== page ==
LGBT Detainees at Increased Risk for Abuse and Mistreatment

WhenAlejandro Cortez-Reyna, a transgender immigration detainee in California,questioned why recreation time for LGBT noncitizens was reduced to less thantwo hours, the guard responded, "Because you need to learn not to be afaggot."

Unfortunately,this was not an isolated incident. Several egregious examples of abuse of LGBTdetainees, including sexual and physical assault, prolonged isolation, andwithholding of medical care, have been documented in two reports this year. TheACLU recently documented extensive abuse of immigration detainees in Arizona,including examples of specific and targeted abuse of LGBT individuals. And in April, theNational Immigrant Justice Center (NIJC) filed 13 complaints of abuse of LGBTdetainees with the Department of Homeland Security’s (DHS’s) Office of CivilRights and Civil Liberties and Office of Inspector General. 

These andother accounts paint an extreme and horrific picture of the impact that USimmigration detention system has on LGBT detainees. Ironically, many aredetained awaiting decisions on their applications for asylum based onpersecution for their sexual orientation or gender identity.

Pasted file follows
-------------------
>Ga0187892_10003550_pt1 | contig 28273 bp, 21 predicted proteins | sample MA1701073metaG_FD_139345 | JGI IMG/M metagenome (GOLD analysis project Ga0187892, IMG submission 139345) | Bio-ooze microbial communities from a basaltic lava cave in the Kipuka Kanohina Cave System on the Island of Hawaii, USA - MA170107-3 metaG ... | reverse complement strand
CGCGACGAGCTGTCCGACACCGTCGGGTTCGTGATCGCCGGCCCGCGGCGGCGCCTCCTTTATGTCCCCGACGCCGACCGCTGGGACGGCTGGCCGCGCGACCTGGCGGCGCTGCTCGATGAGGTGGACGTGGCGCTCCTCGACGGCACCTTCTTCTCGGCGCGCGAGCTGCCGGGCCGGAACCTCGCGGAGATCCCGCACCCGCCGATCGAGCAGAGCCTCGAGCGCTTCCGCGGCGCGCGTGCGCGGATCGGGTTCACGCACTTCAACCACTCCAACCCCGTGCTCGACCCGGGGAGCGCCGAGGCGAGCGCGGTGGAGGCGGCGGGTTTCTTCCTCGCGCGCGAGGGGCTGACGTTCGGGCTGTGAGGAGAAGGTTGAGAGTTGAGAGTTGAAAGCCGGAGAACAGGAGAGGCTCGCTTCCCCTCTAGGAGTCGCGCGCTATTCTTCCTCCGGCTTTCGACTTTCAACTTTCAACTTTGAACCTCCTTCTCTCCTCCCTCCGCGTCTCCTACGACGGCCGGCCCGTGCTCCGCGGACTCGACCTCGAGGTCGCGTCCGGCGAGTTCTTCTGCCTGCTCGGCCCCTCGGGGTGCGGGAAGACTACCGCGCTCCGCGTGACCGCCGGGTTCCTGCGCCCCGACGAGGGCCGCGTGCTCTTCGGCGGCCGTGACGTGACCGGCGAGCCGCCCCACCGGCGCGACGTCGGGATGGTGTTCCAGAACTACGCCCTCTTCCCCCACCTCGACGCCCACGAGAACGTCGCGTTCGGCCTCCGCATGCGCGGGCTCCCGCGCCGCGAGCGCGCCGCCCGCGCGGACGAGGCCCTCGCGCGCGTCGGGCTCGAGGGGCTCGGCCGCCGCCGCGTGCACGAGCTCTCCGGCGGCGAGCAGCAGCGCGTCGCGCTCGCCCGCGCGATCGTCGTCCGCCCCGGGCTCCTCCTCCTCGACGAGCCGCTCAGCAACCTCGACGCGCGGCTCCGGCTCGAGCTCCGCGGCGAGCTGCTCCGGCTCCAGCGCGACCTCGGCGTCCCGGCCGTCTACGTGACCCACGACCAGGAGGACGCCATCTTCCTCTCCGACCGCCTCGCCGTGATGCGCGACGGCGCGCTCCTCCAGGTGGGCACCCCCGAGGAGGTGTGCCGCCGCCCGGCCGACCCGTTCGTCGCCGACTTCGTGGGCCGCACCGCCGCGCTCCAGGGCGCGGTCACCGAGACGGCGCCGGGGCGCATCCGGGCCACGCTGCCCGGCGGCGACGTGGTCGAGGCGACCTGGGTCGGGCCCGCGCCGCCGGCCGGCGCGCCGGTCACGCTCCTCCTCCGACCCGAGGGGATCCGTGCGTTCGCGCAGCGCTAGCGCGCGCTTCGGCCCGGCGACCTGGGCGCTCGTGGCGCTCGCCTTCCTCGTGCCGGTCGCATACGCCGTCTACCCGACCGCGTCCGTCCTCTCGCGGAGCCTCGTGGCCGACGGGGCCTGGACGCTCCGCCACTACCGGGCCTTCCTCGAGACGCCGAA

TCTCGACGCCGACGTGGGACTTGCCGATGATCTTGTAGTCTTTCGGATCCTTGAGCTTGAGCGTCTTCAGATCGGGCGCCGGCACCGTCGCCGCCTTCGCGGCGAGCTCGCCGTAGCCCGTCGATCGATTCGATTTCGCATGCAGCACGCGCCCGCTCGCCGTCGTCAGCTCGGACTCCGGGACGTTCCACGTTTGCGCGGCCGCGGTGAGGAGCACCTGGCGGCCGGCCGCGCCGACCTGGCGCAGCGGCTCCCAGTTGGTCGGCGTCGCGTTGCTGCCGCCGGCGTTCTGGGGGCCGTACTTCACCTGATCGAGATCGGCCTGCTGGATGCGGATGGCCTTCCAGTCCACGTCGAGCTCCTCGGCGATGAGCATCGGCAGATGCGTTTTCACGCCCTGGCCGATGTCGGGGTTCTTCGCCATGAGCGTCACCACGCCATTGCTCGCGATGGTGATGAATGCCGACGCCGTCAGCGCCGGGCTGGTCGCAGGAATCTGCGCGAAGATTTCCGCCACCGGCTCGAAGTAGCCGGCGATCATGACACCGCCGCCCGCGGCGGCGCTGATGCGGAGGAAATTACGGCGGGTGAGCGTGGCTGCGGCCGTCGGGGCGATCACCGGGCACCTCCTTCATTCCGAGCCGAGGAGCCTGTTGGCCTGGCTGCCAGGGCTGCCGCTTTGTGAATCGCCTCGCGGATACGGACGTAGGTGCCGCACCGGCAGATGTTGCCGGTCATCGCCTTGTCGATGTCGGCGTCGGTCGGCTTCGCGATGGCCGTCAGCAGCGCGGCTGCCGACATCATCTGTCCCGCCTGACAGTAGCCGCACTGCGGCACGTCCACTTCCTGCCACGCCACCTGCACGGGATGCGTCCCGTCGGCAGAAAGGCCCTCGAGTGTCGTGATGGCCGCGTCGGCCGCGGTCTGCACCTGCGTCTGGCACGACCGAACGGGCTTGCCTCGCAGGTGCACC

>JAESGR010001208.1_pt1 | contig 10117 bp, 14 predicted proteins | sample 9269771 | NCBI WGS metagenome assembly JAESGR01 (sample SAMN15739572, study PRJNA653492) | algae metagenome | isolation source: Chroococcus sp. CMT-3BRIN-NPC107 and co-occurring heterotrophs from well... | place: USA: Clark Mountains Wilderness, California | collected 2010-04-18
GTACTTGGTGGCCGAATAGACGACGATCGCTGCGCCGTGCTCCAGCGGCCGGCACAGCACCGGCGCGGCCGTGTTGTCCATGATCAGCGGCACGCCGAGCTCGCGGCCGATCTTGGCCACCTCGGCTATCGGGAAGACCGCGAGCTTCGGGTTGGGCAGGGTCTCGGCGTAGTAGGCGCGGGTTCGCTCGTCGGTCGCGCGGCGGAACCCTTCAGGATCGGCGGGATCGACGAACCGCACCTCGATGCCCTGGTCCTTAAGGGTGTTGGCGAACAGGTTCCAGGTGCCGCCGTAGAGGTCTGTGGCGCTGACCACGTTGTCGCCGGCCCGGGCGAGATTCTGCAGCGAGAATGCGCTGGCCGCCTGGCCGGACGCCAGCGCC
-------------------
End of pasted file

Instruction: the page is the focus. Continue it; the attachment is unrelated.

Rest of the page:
NIJC’sreport describes instances of homophobic abuse directed at LGBT detainees. AtTheo Lacy, a prison in Orange County, California, guards harassed atransgender, HIV-positive individual with anti-gay epithets and jokes about herdying of AIDS. The report further alleges that guards withheld HIV medicationfrom HIV-positive noncitizens and forced an HIV-positive detainee to have bloodpainfully drawn from the veins in the back of his hands so they did not have tounshackle him, despite protests from the physician.

For LGBTdetainees like Cortez-Reyna, many of whom are seeking asylum for persecution onthe basis of their sexual orientation or gender identity, abuse during detentionis all too common. As the immigration detention web continues to expand,ensnaring more people who are held indefinitely while their cases are pending, theplight of LGBT detainees is worsening. DHS needs to reform the way detaineesare housed, ensure that detention periods are as short as possible, and providespecial protection to the vulnerable LGBT population. Until then, stories like Cortez-Reyna’swill multiply, and safe haven in the US from persecution will only be anunrealized dream.

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